Anyway, then people like Douglass came with a brain that had a chance to catch its breath and started stirring and steering things in a healthier direction; then, a few decades later, boom, a new level of brave men stormed field, like King Jr. and X. The water started flowing; there was even a rush right there before its immediate and unexpected stoppage (aka lives and politics dying left and right).

The Civil Rights Movement Continues today

Right now though, I suddenly feel that a bright new social spotlight has been aimed on these types of issues again. I experience it sometimes in the classroom, and it scares the hell out of me.

I remember when my dad used to tell me, “people are not white or black; those aren’t even the right colors!” He used to say, “light brown,” “dark brown,” “beige.” It seemed silly, and it used to embarrass me, but now I see that it gave me double vision. Part of me is a visual artist, and I recognized that these “black,” “white” colors were all wrong. I also recognized that this was the script I had to follow when bringing skin up in any form of conversation.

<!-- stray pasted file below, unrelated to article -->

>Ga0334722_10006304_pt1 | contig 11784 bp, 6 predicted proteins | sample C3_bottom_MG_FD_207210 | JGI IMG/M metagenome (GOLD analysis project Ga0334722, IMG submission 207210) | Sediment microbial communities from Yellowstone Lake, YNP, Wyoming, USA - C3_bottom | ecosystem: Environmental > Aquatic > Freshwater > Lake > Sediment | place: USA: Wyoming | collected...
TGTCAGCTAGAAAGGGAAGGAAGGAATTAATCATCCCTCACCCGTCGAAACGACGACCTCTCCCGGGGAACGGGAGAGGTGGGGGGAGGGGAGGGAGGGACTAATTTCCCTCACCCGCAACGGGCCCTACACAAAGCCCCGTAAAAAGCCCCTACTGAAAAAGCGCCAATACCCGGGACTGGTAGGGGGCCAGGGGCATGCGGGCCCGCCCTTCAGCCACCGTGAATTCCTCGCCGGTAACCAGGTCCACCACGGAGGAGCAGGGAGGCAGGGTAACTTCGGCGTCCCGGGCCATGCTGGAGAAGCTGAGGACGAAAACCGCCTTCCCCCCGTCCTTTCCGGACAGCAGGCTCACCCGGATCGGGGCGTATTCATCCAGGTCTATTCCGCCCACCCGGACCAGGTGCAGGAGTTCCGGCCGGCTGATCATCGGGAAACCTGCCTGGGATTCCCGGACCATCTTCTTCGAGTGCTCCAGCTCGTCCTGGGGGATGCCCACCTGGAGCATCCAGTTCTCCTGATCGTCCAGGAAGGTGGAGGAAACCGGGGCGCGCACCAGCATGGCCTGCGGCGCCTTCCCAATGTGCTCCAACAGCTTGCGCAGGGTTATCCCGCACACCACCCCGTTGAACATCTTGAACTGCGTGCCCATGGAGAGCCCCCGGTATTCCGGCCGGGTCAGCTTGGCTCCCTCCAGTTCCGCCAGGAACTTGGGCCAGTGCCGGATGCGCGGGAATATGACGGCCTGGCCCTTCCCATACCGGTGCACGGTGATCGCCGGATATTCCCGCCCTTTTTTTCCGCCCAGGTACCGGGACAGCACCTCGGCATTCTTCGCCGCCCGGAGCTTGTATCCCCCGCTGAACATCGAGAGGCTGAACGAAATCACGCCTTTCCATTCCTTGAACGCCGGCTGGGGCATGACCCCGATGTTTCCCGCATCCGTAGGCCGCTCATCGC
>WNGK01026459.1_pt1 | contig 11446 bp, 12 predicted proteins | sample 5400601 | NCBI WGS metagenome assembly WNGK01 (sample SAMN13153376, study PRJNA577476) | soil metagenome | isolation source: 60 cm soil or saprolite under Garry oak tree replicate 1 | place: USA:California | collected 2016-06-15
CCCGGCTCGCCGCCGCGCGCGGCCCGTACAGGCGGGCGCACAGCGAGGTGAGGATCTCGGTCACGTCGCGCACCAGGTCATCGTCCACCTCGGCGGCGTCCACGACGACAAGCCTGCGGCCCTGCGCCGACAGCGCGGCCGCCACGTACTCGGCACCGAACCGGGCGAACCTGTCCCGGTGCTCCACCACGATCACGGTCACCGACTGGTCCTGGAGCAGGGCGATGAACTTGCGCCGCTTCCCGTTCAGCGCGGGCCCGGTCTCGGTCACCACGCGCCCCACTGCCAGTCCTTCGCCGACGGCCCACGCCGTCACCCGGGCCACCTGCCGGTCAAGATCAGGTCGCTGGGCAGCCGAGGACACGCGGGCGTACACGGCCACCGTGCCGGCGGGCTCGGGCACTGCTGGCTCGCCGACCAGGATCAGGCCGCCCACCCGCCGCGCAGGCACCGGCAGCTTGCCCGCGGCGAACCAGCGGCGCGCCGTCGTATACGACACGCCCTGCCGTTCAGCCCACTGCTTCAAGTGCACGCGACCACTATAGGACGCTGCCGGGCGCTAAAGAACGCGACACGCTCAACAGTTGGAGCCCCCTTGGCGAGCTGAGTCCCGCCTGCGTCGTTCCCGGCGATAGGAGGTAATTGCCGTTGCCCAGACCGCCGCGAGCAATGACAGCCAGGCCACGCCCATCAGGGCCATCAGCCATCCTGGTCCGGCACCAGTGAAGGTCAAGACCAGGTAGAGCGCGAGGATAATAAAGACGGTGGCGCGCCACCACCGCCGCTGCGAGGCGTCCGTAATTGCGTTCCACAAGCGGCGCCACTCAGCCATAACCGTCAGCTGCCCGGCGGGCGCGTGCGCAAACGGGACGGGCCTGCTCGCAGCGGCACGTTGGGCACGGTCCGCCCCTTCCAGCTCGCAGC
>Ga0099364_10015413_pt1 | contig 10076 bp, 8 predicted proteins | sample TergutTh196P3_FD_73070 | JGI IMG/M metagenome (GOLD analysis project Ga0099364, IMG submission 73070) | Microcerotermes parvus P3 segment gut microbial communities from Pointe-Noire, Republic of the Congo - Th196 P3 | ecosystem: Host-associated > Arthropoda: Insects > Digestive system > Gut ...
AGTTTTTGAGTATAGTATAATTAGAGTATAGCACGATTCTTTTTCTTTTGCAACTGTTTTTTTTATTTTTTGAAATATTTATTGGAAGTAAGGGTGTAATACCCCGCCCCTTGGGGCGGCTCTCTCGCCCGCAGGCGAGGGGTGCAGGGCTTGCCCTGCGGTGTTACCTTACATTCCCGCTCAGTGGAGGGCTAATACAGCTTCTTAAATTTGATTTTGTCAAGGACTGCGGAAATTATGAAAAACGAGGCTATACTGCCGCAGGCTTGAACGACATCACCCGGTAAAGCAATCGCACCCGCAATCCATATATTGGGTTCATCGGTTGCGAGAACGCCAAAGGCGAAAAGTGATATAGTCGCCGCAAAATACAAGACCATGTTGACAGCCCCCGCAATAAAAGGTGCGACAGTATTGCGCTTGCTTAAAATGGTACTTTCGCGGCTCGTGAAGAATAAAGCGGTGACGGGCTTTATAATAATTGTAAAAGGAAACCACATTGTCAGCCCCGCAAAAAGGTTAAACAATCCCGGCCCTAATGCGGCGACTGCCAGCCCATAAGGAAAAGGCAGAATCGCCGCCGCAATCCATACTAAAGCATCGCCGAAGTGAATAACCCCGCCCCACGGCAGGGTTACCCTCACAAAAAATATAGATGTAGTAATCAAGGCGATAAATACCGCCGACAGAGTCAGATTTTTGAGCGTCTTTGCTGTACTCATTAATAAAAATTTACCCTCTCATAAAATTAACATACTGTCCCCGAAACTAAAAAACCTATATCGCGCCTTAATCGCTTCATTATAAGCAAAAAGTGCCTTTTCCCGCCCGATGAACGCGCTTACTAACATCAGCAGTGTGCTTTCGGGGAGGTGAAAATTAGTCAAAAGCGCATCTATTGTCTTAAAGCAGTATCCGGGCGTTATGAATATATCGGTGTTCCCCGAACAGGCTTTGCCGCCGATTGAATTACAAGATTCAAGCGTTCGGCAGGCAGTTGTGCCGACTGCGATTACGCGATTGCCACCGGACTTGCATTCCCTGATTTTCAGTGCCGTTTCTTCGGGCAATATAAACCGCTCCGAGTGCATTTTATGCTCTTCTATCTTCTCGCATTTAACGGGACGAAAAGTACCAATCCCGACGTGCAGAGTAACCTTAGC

Another memory that won’t ever leave the reservoirs of my mind takes place when I was seven at a summer baseball camp. There were two girls on my team: me and I can’t remember her name, but we were great friends–us against the boys. We were outnumbered, but we had each other, and we both liked baseball. We were actually pretty good at it too (we had great survival instincts). We practiced pop flying. All of us, including the boys, made a circle. Baseballs were popping like popcorn. I remember thinking that the coach was surprisingly nice at this camp, treating my buddy and I like real baseball players. My friend sometimes had to use that T-ball stick thing, but it didn’t affect us, we all just kept playing the game.